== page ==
4) Ebook sales are falling.
They’re not. Traditional ebook sales might be, but perhaps they want to look at their pricing and marketing. Indie sales are buoyant but they’re not tracked by ISBN, but by ASIN and similar. I personally buy and use ISBN’s for various reasons, but I can also understand why many don’t – they’re completely unnecessary for most people who sell through Amazon and other ebook stores. Not using an ISBN doesn’t denote a lack of professionalism, it denotes that people don’t really need them and it’s meaningless to customers, so why waste the money? Some of the most respected, best-selling self-published authors don’t use ISBN’s and so the sales they accrue don’t show up as part of these occasional ‘woe is ebooks’ round-ups.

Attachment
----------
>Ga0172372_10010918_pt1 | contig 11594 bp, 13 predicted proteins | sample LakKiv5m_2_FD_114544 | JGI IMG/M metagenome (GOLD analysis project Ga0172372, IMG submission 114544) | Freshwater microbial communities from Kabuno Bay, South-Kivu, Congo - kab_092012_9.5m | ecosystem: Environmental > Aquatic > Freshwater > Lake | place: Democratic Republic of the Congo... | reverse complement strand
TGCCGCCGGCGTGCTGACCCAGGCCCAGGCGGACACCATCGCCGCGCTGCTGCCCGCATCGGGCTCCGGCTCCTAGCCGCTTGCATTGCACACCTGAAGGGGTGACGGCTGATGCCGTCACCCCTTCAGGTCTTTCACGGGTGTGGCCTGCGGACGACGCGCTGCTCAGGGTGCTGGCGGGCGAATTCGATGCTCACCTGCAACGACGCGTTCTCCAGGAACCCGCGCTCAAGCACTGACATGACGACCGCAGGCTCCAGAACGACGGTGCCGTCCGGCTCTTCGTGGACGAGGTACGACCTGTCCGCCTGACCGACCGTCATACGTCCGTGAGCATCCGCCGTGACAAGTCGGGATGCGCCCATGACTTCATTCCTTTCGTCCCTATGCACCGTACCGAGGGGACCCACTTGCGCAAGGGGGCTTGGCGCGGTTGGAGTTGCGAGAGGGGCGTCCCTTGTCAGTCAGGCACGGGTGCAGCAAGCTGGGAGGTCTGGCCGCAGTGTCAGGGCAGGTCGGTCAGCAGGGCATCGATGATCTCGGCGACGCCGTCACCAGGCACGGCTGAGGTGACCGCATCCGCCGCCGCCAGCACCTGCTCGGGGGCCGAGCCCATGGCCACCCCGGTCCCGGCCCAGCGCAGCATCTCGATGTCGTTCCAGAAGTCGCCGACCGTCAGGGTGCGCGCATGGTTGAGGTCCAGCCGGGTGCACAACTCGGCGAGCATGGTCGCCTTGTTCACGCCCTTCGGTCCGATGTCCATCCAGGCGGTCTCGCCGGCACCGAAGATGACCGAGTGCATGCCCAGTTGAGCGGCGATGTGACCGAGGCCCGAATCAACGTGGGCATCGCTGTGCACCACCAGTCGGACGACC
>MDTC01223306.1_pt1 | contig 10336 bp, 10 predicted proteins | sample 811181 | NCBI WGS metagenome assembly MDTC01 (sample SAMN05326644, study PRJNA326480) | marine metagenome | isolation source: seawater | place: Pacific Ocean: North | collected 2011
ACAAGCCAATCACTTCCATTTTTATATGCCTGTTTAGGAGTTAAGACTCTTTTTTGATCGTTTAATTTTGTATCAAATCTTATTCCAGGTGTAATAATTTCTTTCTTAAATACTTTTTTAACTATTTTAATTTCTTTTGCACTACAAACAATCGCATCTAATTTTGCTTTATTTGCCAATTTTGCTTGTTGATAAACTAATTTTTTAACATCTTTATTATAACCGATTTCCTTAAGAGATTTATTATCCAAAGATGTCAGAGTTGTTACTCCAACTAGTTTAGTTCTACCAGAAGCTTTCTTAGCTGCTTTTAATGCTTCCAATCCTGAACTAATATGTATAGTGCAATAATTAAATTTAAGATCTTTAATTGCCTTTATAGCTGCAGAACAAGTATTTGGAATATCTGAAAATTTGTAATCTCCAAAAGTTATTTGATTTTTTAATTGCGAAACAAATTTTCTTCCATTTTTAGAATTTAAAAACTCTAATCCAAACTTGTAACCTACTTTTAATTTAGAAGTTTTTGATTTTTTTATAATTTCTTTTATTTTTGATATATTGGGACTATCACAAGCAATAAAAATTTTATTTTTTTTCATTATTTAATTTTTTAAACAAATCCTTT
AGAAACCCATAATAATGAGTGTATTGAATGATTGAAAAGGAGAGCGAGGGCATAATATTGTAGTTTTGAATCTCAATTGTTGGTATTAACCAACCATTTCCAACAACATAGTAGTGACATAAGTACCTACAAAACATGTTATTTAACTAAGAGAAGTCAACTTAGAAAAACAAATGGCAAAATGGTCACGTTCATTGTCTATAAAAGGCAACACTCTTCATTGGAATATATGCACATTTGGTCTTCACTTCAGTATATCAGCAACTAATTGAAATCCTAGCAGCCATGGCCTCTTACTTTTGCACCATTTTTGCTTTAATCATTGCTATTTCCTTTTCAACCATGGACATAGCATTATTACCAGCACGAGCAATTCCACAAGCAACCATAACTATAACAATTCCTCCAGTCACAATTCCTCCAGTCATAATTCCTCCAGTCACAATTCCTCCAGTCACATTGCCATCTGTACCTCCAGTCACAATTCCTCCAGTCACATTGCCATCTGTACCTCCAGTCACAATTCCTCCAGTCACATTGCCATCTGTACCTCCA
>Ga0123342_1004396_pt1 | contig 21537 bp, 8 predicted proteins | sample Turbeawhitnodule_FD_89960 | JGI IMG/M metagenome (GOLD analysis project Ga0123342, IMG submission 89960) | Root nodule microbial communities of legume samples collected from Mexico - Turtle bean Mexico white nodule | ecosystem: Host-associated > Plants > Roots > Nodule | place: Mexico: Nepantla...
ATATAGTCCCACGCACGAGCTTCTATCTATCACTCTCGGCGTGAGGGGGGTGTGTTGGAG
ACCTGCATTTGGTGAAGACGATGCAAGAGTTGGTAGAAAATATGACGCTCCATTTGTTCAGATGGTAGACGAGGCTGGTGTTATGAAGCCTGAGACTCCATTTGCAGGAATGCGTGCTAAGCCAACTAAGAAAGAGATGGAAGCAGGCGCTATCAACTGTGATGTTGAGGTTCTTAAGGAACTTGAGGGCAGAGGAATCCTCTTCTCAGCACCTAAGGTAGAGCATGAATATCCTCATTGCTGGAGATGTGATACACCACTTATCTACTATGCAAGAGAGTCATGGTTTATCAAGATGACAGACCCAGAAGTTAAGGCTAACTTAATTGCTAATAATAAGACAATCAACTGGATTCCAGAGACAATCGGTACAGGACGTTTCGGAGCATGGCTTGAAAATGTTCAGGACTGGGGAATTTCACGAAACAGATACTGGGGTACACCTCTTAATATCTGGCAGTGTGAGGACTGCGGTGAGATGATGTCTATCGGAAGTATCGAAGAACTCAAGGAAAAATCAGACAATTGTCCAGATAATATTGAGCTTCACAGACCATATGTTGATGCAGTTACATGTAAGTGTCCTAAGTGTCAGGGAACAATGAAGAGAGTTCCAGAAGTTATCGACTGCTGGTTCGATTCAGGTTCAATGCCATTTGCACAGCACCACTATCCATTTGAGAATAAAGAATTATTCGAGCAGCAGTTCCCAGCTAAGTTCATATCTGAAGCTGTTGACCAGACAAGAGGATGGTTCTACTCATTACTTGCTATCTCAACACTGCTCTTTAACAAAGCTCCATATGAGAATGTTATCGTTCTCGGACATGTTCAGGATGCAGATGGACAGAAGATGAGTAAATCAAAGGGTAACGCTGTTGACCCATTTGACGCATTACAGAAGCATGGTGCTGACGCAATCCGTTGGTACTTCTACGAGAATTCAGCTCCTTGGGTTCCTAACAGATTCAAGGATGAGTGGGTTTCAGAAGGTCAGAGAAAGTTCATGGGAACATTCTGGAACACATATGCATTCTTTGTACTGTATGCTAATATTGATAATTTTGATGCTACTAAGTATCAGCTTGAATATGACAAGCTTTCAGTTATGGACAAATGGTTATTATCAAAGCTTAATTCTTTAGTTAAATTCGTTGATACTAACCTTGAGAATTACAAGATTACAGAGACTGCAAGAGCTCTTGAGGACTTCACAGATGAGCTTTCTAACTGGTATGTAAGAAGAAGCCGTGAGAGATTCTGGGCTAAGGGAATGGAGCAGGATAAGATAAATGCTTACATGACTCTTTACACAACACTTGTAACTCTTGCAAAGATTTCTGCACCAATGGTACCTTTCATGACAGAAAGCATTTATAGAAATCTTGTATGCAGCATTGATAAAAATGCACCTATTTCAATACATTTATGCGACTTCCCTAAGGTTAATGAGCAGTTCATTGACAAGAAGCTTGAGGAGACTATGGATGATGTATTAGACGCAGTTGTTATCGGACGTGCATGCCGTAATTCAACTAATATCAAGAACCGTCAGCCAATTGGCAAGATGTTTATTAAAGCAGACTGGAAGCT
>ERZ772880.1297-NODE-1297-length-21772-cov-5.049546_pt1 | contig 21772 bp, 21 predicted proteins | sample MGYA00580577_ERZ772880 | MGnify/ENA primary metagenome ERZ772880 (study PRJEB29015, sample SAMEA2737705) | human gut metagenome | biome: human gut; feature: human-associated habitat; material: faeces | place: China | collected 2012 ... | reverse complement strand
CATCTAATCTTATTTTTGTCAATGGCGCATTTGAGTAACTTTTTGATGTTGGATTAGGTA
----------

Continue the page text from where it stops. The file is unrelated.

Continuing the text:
5) Charles Darwin begs to differ.
As part of his piece (and something that he’s refused to edit even though myself and other commenters pointed his error out to him), Kozlowski cites a theory and attributes it, and a quote, to Charles Darwin. Darwin begs to differ? Er, no he doesn’t. Charles Darwin didn’t develop the theory of the Dunning-Kruger effect (what with it being developed in 1999) and the quote isn’t from him. Along with most of his error-strewn piece, this wouldn’t make it through the first pass of an even halfway competent editor. Thankfully I use one for my indie books – he should heed his own advice.
6) Indie books are trash.
He repeats this one a few times, especially in his intemperate replies to comments. Well, clearly Kozlowski’s is, because I’ve looked at it. But even the very worst independent author, one who can’t string two sentences together and whose Comic Sans-using cover is an eyesore in the Kindle store, can be safe from his barbs. When someone writes a piece as shoddy and inaccurate as this – complete with a misattributed quote that shows he can’t even use Wikipedia properly – they’re probably doing something better than him.